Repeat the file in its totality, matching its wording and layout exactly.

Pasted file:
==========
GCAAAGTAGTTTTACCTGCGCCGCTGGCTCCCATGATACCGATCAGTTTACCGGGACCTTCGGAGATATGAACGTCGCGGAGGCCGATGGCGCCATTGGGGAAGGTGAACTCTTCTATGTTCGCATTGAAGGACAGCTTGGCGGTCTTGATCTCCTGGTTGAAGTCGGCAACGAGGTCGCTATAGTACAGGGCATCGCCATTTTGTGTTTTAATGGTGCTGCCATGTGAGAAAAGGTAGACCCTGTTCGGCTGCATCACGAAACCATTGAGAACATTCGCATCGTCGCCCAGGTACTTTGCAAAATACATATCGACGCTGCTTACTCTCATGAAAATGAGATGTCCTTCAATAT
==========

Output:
GCAAAGTAGTTTTACCTGCGCCGCTGGCTCCCATGATACCGATCAGTTTACCGGGACCTTCGGAGATATGAACGTCGCGGAGGCCGATGGCGCCATTGGGGAAGGTGAACTCTTCTATGTTCGCATTGAAGGACAGCTTGGCGGTCTTGATCTCCTGGTTGAAGTCGGCAACGAGGTCGCTATAGTACAGGGCATCGCCATTTTGTGTTTTAATGGTGCTGCCATGTGAGAAAAGGTAGACCCTGTTCGGCTGCATCACGAAACCATTGAGAACATTCGCATCGTCGCCCAGGTACTTTGCAAAATACATATCGACGCTGCTTACTCTCATGAAAATGAGATGTCCTTCAATAT